"Can you believe it's only been two weeks?" Tina asked me yesterday. I nodded in agreement, feeling like our Paristrip was a lifetime ago after plunging ourselves back into our full-time jobs. I'm still figuring out the best way to incorporate my writing and collaging into my daily routine. For now, I'm taking it slow, focusing on completing one collage a week and writing my weekly entry for Sundays with Stella. It may not seem like much, but I'm committed to finding a schedule that works.
Here's my dilemma: I've always been a morning person. That's when I'm most energetic and creative. Despite enjoying my job, my mental gas tank runs empty by the end of the day. I attempted several times to write in the evenings, but I found myself dozing off in front of my laptop with my fingers still propped on the keyboard. I've discovered that collaging is more effective during this time slot. Even though my eyes are tired from looking at images all day, it’s easier to push through and produce one artwork per week. Though it may seem like a small feat, it's a win that I take pride in. Consistency is the heartbeat of any creative practice, and it's what keeps me going.
My friend Carina and I briefly touched on this very topic this afternoon. We both agreed that consistency is a crucial ingredient to any creative practice. For some, accountability is equally important. Apart from that, she had questions about Substack. I told her about the private mode feature as something she could explore while building her writing practice.
Menopause has disrupted my sleep patterns, but it has also created a time frame for me to write during the wee hours of the morning. My mind has rested and I feel clear and focused. After saying my daily gratitude prayer, I reach for my phone to capture my thoughts. While I typically prefer to jot them down in my journal, the allure of staying in bed often wins out. Despite some occasional guilt, I remind myself that consistency is key, regardless of the tools or methods used. The most important thing is to establish a habit, preferably something that is sustainable. Additionally, I've also managed to squeeze in an hour of reading before I drift back to sleep.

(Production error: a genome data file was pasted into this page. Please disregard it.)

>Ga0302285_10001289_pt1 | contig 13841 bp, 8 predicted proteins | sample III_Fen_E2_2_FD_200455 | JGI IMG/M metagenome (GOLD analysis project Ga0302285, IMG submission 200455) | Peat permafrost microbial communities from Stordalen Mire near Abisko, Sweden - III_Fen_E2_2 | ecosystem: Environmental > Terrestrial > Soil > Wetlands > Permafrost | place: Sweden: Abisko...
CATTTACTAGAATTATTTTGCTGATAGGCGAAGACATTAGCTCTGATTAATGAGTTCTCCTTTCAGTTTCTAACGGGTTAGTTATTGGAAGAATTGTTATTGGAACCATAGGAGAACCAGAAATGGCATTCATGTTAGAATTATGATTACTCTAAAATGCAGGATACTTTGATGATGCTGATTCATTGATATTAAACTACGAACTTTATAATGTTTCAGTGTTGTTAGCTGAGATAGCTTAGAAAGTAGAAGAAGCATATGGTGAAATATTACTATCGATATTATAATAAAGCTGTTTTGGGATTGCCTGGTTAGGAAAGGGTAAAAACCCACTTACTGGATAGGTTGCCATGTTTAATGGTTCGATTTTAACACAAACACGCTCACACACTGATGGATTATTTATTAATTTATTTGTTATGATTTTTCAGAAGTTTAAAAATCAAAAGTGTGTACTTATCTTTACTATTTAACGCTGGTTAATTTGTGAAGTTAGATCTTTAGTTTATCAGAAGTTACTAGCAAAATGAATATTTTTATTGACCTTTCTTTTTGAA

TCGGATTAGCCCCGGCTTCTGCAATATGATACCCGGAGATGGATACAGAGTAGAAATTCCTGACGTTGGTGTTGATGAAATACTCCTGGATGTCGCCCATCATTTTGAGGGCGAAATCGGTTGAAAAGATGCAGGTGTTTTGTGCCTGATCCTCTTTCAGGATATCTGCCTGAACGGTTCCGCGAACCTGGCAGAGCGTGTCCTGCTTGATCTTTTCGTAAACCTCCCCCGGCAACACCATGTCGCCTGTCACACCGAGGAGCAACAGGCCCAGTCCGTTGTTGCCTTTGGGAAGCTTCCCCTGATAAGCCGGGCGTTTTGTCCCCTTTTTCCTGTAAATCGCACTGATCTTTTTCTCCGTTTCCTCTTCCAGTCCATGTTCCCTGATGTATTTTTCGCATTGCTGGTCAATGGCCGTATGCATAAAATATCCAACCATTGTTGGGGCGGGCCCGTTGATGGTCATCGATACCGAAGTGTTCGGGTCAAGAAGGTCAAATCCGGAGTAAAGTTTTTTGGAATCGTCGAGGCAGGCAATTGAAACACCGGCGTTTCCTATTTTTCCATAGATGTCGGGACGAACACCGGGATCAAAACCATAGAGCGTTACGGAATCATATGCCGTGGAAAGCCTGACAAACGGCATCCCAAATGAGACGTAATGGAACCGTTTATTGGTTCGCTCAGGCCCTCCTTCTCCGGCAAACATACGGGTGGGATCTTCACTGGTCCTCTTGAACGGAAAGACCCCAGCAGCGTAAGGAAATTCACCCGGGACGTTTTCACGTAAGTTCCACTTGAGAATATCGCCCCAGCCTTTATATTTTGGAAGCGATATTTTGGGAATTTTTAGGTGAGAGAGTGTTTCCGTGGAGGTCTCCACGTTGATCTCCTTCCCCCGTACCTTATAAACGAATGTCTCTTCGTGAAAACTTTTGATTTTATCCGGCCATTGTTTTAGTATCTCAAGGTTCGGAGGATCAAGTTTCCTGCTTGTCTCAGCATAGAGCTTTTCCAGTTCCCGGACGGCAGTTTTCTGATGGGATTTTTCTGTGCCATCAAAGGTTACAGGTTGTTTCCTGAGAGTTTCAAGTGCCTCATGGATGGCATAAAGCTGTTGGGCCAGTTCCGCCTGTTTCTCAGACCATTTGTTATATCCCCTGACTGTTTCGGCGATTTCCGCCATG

On Saturday afternoons, I gather my notes from the week and settle in to write for this newsletter. As I've mentioned before, my pace is slow but steady. I require a sizable block of dedicated time to meet my self-imposed deadline. Thankfully, I haven’t missed a post since starting Sundays with Stella eight months ago!
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Early this week, I called to check in on Gail. “I’m just calling to let you know that I’m thinking of you and that you are special in my life,” is how I usually begin our conversation. She shifts to a more joyful tone and laughs in response.
Dealing with dementia has taught me a valuable lesson: to have the courage to communicate my thoughts and emotions candidly and wholeheartedly. There's no room for small talk or long-winded conversations anymore. It's the essence that counts.
During our call, I shared some funny stories from my month-long stay in Paris with Tina. In a moment of temporary clarity, she asked me, "Are you writing this all down?" It made me smile, reminding me of the times we spent together in Santa Barbara. She used to say this to me all the time long before her diagnosis.
Another thing that struck me during the call was when she said, "I know you will keep in touch when you're back. And, here you are..."
I’d like to think these small acts I’ve done over the years are imprinted somewhere in her mind or perhaps in her heart.
“You can rely on me, Gail, “ I responded.
As I close this post, I can't help but recall the words of John Gottman, the renowned American psychologist: "Small things often." His message resonates with me because it speaks to the power of consistent, positive actions in maintaining relationships. Even in the midst of Gail’s dementia and the distance between us, I believe this principle remains true for our friendship. And it’s not just limited to relationships– it applies to all aspects of life, including creative pursuits.
So, my dear readers, let this be an encouragement for you to do small things often in your life.
And to leave you with this thought to ponder: What small actions can you take today to move closer to your goals, deepen your relationships, and enrich your life? For those of you who would like to share, feel free to leave a comment below.
See you all next Sunday!
Beautiful. Seeing the photos of Gail brought me back! She is a wonderful lady and so lucky to have you as a friend.
Thanks for the encouragement--so needed! Small things often. I’m going to focus on that this week. So much in my life has gotten out of balance in the last couple of months between a long road trip and busy schedule. I can find time for small things, and in doing the small things often I will reach the top of the mountain!